The kissing, wiggling legs, and kicks usually gets her to step forward two or three times and we do the 'good girl... good girl...' and she might walk four or five steps. Always release the pressure once the horse is doing what we want etc... and she'll keep moving forward. But this is doesn't feel like normal horse behavior though I haven't started many horses tbh.

She ground drives in front of me just fine, walks forward easily .... and she'll ground drive in a lounging circle. I drive too so I make sure all young horses do this.

Her saddle fits just fine. She's not sore. And she doesn't seem nervous or terrified because she often yawns and will drift off to sleep with the leg wiggling and heels being applied. Its just with the whip/crop she starts to sweat and shake. I should add that on a lounge line with a rider up fully bridled and the rider with reins and bit, she'll move forward just fine at a walk trot and canter.

And if Im standing on the ground next to the rider turn and walk off she'll put the gas on and follow me or anyone on the ground anywhere happily. If the rider leads her into the arena, gets on, and tries to get her to move, she's a rock.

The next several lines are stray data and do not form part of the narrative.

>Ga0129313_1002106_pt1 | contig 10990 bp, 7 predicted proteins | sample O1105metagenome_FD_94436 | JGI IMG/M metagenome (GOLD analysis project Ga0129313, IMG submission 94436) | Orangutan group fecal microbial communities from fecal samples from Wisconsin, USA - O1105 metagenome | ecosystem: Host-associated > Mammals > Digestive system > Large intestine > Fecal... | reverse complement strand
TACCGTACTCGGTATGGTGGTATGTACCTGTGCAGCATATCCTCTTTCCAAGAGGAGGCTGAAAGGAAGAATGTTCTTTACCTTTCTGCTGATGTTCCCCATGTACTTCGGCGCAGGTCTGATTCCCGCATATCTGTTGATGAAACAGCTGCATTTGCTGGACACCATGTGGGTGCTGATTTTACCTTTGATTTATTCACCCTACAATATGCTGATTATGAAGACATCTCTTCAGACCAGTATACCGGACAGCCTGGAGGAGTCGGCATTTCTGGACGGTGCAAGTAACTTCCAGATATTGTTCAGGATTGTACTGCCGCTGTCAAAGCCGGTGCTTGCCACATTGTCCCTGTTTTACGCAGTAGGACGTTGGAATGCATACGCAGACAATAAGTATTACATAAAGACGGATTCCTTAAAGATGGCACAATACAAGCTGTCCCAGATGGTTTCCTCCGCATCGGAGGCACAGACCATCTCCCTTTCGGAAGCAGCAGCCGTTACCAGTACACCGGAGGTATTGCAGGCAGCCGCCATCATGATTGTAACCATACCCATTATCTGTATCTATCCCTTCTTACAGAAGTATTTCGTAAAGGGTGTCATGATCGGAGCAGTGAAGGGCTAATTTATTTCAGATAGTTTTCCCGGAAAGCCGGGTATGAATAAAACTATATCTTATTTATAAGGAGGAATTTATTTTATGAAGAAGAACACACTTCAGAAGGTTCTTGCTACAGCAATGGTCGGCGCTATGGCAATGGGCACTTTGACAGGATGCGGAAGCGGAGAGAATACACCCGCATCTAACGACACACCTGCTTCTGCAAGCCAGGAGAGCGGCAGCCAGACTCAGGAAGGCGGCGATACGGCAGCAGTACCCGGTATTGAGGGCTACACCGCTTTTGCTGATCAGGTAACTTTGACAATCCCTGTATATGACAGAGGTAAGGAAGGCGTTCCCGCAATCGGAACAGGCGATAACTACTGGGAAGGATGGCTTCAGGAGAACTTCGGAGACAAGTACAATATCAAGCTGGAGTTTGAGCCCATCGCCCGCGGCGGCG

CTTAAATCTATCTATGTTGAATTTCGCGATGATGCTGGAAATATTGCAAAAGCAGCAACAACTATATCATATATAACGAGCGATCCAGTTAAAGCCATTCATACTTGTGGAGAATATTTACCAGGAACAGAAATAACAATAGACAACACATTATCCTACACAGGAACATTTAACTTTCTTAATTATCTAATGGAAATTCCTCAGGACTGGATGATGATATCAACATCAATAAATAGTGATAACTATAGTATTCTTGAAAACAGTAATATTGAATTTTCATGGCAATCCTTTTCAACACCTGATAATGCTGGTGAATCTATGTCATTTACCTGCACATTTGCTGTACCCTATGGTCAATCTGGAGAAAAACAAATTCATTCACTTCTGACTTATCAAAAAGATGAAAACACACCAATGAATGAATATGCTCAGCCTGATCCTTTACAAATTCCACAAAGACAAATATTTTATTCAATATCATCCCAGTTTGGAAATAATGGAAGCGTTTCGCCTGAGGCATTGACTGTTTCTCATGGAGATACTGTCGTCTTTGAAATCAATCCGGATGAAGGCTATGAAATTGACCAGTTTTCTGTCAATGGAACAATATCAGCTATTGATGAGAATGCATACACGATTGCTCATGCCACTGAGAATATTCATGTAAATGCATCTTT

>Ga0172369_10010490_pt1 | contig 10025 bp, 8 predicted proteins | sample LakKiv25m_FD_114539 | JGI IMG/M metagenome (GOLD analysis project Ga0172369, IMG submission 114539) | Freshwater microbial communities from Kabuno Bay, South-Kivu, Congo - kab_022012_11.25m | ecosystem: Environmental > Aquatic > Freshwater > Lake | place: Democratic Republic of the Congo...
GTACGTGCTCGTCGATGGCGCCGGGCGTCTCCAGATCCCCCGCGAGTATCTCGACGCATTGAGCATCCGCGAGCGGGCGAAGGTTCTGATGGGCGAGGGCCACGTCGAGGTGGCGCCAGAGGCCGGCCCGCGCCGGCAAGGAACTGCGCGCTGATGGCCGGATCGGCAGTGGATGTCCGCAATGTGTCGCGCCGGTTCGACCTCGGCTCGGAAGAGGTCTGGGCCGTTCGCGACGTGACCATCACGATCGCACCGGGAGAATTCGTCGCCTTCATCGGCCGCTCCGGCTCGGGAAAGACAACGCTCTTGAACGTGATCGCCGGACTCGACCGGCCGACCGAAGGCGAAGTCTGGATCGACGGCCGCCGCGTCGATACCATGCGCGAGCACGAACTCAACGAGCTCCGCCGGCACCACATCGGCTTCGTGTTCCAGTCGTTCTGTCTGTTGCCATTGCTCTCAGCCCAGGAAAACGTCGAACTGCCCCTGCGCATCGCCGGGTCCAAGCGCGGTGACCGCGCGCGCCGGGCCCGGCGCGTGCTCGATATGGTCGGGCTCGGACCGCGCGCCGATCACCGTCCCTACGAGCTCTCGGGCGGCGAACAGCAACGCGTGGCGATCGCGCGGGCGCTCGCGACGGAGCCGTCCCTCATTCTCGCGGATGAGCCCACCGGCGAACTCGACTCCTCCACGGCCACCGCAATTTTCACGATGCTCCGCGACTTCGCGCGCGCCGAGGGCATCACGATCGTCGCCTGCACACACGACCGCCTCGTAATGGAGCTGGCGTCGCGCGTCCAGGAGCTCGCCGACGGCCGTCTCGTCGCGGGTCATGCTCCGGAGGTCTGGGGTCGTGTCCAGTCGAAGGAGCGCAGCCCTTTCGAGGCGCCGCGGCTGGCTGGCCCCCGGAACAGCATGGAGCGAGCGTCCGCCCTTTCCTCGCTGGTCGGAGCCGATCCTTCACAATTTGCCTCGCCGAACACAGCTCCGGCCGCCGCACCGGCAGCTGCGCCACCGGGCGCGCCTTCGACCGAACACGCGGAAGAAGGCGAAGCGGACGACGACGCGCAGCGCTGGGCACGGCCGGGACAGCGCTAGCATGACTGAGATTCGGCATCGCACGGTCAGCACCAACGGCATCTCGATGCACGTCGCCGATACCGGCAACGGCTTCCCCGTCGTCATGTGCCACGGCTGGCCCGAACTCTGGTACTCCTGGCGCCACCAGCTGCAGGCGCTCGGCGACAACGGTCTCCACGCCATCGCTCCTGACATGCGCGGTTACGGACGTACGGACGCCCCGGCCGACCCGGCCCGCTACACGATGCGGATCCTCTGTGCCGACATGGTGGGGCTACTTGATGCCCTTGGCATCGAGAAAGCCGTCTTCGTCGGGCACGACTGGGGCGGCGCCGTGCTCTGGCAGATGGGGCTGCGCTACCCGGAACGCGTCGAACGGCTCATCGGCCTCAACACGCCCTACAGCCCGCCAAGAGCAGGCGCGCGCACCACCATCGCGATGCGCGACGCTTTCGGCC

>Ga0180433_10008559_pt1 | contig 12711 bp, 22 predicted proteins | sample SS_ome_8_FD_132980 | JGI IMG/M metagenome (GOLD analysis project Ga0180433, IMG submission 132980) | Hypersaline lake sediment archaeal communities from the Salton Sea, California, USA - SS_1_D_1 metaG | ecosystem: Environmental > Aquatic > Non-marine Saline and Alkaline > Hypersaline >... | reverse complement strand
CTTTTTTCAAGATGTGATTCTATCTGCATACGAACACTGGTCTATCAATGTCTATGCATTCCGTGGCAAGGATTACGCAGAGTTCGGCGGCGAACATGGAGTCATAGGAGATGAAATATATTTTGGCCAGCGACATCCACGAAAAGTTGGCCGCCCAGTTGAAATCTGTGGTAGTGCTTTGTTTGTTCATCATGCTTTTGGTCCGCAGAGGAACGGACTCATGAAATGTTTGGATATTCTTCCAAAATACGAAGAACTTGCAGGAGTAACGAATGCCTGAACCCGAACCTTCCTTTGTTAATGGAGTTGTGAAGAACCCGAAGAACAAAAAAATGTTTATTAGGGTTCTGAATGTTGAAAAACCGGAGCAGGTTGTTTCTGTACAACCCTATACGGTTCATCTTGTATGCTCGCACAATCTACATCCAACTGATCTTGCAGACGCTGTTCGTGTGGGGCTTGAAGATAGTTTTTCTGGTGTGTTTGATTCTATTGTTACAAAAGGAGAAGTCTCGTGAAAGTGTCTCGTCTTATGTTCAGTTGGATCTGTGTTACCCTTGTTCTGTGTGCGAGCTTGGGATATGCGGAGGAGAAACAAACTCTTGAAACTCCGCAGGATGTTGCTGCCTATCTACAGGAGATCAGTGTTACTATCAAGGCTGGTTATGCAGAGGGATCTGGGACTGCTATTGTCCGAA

I swear this is the weirdest thing I've ever seen. I'm really listening to your ideas, folks, but its not working other than her yesterday walking off immediately and heading towards the gate, and parking at the 'exit'. And the BF not asking her to move anywhere, just getting her to move her feet for him while he was in the saddle. And believe me that took effort too.
Centaurheart is offline  

Quick Reply

Register Now

In order to be able to post messages on the The Horse Forum forums, you must first register.

Already have a Horse Forum account?
Members are allowed only one account per person at the Horse Forum, so if you've made an account here in the past you'll need to continue using that account. Please do not create a new account or you may lose access to the Horse Forum. If you need help recovering your existing account, please Contact Us. We'll be glad to help!